Note: Armory, Bitcoin Core, and others offer multisig accounts in their software based wallets but none are really easy for the average user to set up.

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Sigsafe: The Future of Wallet Security?

Today on Reddit we saw a demo video of product called Sigsafe ― a small NFC tag containing a private key that can be used to sign transactions. As a developer in the wallet security space I figured I’d take a chance to talk about my first impressions and maybe compare it to the project I’m working on.

Better than a hardware wallet?

I have to admit the concept is pretty cool. An NFC tag would cost substantially less than a full blown hardware wallet like the Trezor, making this technology much more accessible to the masses. It also seems like it would provide a better user experience. There are no USB cables hanging off your device. No buttons to push. You just simply tap the tag against your device when it comes time to sign and you’re done. At the moment it looks like the design is fairly primitive, just one private key is stored on the device meaning you would be reusing the same address. But the Sigsafe whitepaper suggests more complex arrangements, such as Bip32, are possible.

Despite the positive initial impressions there are some issues, however, that might hold this technology back. As a number of people mentioned on Reddit, there isn’t a screen on the device. What that means is you never know what you are signing. Malware could, theoretically, hijack your wallet and swap out the destination addresses in the transaction before you tap to sign. Since you can’t verify what you are signing, you could end up signing away all your coins to a hacker. At the moment, no such malware exists but you would have to think if NFC devices like this became widely used, malware would certainly evolve.

I’ve encountered a similar issue with the software I’m developing. Mind you Android devices do have a screen, but my initial implementation didn’t show the transaction fee when prompting for authorization. Malware wouldn’t have been able to swap out the addresses without you seeing, but it could have burned all your coins in transaction fees just to spite you. Fixing this problem is still on my list of things to do, and doing so requires some clever hacks because you typically can’t calculate the fee for the transaction without access to referenced input transactions as well. I give this example just to show that you can’t write off malware authors. If something can be done, you have to assume they will do it.

The solution to this problem the Sigsafe developers have come up with is a bit of a hack, but might prove to be ‘good enough’. Basically, you could program the device to never sign transactions that send more that a certain number of bitcoins ― say 1 BTC. So if you did get hit with malware, presumably you would notice the coins didn’t end up at the right destination and would conclude your computer is not secure ― capping your losses at 1 BTC. You could set the threshold lower, but you would have to make multiple transactions every time you wanted to spend over that threshold. As I said, this isn’t a perfect solution, but it could be good enough for its purpose.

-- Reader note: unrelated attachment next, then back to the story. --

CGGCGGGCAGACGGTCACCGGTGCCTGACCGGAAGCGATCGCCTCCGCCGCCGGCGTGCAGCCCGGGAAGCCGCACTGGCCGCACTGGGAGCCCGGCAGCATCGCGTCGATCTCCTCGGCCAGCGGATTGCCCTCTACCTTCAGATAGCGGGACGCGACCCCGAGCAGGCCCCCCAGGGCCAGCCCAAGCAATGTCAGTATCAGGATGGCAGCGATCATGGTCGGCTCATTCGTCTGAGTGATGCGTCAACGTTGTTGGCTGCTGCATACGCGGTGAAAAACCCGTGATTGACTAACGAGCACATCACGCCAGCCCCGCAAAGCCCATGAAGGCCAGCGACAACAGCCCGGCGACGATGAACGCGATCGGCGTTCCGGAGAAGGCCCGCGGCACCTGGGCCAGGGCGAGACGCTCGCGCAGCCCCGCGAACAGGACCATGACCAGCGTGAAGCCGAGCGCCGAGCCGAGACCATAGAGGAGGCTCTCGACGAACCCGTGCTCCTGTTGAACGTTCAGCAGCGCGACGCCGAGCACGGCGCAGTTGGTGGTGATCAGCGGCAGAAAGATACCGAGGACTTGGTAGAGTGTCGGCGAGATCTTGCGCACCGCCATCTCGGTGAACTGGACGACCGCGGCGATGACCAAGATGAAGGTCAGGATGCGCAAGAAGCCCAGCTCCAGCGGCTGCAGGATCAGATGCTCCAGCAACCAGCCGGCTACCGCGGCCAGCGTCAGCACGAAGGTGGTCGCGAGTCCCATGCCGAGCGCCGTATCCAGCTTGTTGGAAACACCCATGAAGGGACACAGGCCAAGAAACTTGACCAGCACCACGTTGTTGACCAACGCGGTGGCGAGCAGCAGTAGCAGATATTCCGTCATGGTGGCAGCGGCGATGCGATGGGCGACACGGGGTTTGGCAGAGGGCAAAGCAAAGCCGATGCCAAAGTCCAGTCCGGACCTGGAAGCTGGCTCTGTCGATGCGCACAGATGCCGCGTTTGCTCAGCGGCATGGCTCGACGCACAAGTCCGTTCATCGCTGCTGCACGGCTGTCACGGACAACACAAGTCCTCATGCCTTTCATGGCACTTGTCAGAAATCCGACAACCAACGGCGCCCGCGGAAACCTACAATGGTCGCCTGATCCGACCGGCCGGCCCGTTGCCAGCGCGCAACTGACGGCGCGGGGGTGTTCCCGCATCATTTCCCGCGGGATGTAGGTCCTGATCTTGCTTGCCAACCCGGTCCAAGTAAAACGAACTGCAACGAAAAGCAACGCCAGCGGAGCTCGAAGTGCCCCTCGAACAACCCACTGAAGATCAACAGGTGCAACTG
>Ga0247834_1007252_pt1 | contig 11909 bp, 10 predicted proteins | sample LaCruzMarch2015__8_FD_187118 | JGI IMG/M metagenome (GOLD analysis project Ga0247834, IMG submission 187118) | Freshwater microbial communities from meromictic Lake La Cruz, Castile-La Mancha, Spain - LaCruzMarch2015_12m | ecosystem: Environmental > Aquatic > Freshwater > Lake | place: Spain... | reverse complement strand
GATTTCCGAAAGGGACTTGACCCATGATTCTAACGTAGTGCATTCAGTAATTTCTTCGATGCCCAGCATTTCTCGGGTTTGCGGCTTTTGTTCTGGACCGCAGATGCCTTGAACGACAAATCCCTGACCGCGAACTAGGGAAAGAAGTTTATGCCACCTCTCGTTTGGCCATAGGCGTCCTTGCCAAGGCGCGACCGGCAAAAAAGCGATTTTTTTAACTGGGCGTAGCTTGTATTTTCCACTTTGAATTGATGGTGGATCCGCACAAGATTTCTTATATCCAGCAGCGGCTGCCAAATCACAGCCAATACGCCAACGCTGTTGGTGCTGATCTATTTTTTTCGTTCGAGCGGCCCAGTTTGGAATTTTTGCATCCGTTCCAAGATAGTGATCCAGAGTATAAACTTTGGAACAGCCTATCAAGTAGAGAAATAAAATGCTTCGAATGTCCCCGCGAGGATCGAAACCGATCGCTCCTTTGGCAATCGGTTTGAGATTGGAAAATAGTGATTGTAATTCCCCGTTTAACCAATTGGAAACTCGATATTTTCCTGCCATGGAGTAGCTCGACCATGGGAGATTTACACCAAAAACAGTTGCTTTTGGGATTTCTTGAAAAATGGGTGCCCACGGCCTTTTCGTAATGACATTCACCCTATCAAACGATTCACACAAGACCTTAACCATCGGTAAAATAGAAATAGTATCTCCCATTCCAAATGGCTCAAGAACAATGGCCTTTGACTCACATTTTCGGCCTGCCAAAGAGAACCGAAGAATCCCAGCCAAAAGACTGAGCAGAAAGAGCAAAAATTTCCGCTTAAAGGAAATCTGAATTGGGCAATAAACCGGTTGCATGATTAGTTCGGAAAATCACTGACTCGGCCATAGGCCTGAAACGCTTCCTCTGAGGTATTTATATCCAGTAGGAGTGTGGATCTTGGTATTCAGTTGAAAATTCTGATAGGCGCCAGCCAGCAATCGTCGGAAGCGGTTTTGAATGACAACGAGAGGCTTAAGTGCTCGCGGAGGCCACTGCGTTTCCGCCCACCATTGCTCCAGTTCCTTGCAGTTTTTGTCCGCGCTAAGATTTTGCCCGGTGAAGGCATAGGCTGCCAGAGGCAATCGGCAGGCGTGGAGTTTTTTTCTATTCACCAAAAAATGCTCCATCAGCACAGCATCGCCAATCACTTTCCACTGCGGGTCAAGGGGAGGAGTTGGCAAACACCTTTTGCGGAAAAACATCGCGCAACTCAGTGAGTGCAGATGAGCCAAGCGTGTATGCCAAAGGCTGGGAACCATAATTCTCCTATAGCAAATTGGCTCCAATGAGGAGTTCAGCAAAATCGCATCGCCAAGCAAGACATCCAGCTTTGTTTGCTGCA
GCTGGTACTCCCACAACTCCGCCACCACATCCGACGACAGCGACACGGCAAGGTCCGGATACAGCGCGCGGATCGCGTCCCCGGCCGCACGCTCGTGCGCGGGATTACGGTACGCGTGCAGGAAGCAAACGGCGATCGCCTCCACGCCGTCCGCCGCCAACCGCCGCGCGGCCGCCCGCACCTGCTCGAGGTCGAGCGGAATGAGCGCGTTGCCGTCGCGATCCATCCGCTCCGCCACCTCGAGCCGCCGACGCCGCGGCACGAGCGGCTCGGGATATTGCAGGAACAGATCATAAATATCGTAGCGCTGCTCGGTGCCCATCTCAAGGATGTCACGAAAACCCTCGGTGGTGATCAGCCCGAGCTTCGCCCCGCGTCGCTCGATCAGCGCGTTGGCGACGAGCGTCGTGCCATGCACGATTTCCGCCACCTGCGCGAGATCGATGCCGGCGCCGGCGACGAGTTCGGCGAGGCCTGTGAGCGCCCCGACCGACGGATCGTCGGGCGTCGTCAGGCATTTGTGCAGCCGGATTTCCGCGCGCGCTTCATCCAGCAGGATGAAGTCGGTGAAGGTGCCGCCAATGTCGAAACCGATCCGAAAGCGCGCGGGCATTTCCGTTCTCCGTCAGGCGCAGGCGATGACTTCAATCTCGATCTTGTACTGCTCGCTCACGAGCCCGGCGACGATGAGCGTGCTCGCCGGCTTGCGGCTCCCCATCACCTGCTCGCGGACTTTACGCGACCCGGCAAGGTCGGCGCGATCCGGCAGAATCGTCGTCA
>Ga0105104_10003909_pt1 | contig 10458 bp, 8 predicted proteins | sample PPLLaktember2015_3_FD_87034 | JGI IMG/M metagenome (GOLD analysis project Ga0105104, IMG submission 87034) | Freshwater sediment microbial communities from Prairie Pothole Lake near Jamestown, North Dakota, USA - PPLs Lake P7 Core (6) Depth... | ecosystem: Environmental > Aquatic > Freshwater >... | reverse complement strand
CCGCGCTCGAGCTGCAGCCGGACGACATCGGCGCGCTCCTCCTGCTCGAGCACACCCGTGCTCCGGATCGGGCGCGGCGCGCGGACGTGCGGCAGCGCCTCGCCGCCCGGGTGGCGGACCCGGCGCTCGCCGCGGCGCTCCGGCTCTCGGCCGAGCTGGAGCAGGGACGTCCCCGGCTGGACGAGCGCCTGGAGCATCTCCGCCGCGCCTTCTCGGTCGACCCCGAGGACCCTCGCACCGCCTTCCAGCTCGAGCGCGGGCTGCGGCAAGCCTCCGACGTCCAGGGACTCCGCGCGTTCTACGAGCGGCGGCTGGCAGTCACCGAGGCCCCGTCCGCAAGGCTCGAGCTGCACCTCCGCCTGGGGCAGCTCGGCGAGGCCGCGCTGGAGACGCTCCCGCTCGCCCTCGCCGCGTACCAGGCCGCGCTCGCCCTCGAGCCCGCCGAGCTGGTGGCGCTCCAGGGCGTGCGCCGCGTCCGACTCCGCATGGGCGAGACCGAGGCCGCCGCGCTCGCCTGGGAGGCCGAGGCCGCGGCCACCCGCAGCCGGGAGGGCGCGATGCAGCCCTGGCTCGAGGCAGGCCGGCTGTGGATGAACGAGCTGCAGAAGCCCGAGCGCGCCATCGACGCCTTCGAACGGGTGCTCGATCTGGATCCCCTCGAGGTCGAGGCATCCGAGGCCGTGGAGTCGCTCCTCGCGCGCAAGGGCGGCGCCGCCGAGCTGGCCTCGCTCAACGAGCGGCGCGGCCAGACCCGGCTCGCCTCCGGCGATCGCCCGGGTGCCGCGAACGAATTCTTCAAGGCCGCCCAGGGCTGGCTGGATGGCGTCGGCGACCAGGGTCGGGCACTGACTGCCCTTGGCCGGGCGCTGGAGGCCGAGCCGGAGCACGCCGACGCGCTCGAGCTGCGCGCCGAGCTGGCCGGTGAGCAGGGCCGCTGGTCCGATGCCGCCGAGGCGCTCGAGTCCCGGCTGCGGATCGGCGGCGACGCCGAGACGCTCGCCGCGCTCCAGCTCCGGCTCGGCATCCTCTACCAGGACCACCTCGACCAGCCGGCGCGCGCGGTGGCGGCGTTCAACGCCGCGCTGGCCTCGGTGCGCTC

Another potential problem that I haven’t heard anyone talk about is entropy. How are the private keys generated? To maximize security, ideally we would want them generated entirely on the device. Most applications pull randomness (entropy) from the computer’s operating environment and run it through pseudo-random function. The technical specifications call for the tag to have a microcontroller ― basically an extremely tiny computer with its own processor and memory. But are microcontrollers capable of generating entropy sufficient for cryptographic applications? I didn’t know the answer to this questions so I just briefly skimmed some academic papers on the topic. From what I gathered, it looks like the answer is no for your typical microcontroller, but there are some varieties where it is theoretically possible.

In either case, it doesn’t look like that is approach Sigsafe is taking. From what I gathered from the whitepaper it looks like the keys are to be generated outside the tag and then loaded on it. The major problem here would be loading the keys securely. The only really secure method would be to use a permanently air-gapped computer ― which most people don’t have. Barring that, you could boot into a temporary operating system to try to isolate your work environment from malware. This is basically the same approach to creating a secure paper wallet, which if you’ve been around Bitcoin long enough, you know is way beyond the capabilities of an average person. So my concern here would be, if the average person has to securely generate and load their own keys on the tag, they almost certainly will screw it up eliminating much of the benefit of using a hardware device. The devs would need to find a way to generate enough entropy on the device to make it useful to the average person.